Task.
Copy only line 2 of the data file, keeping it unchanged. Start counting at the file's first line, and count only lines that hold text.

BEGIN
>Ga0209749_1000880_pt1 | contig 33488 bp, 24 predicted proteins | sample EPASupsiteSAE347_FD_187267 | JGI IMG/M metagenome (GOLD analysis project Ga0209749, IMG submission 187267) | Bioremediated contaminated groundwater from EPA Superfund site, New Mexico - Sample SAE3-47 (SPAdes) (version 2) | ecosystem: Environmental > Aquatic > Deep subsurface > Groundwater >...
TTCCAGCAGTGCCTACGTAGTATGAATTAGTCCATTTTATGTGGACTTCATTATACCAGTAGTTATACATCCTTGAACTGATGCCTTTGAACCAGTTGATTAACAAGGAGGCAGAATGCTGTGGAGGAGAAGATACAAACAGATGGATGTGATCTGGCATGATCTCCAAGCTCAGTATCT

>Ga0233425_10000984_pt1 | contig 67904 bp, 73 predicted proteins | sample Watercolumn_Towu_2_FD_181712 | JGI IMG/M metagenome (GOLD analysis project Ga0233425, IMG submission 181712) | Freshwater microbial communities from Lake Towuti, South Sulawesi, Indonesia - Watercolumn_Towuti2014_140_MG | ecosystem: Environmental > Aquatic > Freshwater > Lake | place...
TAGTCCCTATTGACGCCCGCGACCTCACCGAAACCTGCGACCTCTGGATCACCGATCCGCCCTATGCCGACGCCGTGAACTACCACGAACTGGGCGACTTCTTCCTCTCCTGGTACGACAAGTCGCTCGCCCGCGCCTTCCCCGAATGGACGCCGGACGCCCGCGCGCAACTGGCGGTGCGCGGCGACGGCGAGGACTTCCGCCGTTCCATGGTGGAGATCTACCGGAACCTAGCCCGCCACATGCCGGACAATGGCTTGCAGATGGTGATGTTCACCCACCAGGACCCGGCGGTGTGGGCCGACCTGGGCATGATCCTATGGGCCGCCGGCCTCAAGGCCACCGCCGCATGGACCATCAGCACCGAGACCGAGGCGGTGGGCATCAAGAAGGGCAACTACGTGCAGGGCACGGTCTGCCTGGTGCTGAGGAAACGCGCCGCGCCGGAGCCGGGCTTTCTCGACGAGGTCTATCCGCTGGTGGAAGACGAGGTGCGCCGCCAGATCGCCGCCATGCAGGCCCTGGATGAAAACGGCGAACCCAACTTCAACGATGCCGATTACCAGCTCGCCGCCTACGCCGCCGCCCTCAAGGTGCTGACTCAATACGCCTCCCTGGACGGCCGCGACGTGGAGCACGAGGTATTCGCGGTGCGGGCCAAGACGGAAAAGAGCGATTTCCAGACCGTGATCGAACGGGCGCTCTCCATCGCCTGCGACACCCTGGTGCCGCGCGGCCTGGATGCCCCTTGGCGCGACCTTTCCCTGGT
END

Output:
TTCCAGCAGTGCCTACGTAGTATGAATTAGTCCATTTTATGTGGACTTCATTATACCAGTAGTTATACATCCTTGAACTGATGCCTTTGAACCAGTTGATTAACAAGGAGGCAGAATGCTGTGGAGGAGAAGATACAAACAGATGGATGTGATCTGGCATGATCTCCAAGCTCAGTATCT